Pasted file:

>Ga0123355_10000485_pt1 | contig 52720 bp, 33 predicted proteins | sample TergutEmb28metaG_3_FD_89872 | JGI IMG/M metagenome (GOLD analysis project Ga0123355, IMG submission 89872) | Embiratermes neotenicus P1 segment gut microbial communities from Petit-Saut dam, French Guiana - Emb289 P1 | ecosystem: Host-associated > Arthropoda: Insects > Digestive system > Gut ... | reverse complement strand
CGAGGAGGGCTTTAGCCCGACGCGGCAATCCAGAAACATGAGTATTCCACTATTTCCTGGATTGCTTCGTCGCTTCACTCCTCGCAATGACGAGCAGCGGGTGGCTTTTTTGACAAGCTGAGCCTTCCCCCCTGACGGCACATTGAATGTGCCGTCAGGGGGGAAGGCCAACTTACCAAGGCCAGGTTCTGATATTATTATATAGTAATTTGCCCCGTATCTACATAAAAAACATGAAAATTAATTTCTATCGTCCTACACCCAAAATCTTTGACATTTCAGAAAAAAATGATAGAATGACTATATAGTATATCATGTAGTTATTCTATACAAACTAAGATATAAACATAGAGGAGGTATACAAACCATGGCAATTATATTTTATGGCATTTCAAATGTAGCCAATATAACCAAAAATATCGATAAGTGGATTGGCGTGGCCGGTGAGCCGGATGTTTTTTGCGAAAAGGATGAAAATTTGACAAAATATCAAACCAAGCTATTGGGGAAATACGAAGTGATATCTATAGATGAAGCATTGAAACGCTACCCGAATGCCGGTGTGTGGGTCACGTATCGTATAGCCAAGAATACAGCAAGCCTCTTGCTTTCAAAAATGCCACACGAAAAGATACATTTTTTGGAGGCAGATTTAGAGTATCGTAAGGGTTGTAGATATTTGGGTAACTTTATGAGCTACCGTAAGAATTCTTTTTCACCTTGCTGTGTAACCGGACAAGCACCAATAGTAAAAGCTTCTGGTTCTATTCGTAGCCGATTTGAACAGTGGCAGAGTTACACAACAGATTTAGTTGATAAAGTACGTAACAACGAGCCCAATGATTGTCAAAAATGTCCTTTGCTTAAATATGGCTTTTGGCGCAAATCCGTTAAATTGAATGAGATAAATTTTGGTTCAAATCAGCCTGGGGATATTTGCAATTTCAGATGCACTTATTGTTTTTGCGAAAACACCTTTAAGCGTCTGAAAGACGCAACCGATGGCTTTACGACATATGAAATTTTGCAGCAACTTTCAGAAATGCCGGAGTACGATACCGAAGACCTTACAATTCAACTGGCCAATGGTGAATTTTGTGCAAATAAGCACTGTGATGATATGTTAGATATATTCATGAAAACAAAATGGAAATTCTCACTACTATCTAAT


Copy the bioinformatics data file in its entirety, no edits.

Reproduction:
>Ga0123355_10000485_pt1 | contig 52720 bp, 33 predicted proteins | sample TergutEmb28metaG_3_FD_89872 | JGI IMG/M metagenome (GOLD analysis project Ga0123355, IMG submission 89872) | Embiratermes neotenicus P1 segment gut microbial communities from Petit-Saut dam, French Guiana - Emb289 P1 | ecosystem: Host-associated > Arthropoda: Insects > Digestive system > Gut ... | reverse complement strand
CGAGGAGGGCTTTAGCCCGACGCGGCAATCCAGAAACATGAGTATTCCACTATTTCCTGGATTGCTTCGTCGCTTCACTCCTCGCAATGACGAGCAGCGGGTGGCTTTTTTGACAAGCTGAGCCTTCCCCCCTGACGGCACATTGAATGTGCCGTCAGGGGGGAAGGCCAACTTACCAAGGCCAGGTTCTGATATTATTATATAGTAATTTGCCCCGTATCTACATAAAAAACATGAAAATTAATTTCTATCGTCCTACACCCAAAATCTTTGACATTTCAGAAAAAAATGATAGAATGACTATATAGTATATCATGTAGTTATTCTATACAAACTAAGATATAAACATAGAGGAGGTATACAAACCATGGCAATTATATTTTATGGCATTTCAAATGTAGCCAATATAACCAAAAATATCGATAAGTGGATTGGCGTGGCCGGTGAGCCGGATGTTTTTTGCGAAAAGGATGAAAATTTGACAAAATATCAAACCAAGCTATTGGGGAAATACGAAGTGATATCTATAGATGAAGCATTGAAACGCTACCCGAATGCCGGTGTGTGGGTCACGTATCGTATAGCCAAGAATACAGCAAGCCTCTTGCTTTCAAAAATGCCACACGAAAAGATACATTTTTTGGAGGCAGATTTAGAGTATCGTAAGGGTTGTAGATATTTGGGTAACTTTATGAGCTACCGTAAGAATTCTTTTTCACCTTGCTGTGTAACCGGACAAGCACCAATAGTAAAAGCTTCTGGTTCTATTCGTAGCCGATTTGAACAGTGGCAGAGTTACACAACAGATTTAGTTGATAAAGTACGTAACAACGAGCCCAATGATTGTCAAAAATGTCCTTTGCTTAAATATGGCTTTTGGCGCAAATCCGTTAAATTGAATGAGATAAATTTTGGTTCAAATCAGCCTGGGGATATTTGCAATTTCAGATGCACTTATTGTTTTTGCGAAAACACCTTTAAGCGTCTGAAAGACGCAACCGATGGCTTTACGACATATGAAATTTTGCAGCAACTTTCAGAAATGCCGGAGTACGATACCGAAGACCTTACAATTCAACTGGCCAATGGTGAATTTTGTGCAAATAAGCACTGTGATGATATGTTAGATATATTCATGAAAACAAAATGGAAATTCTCACTACTATCTAAT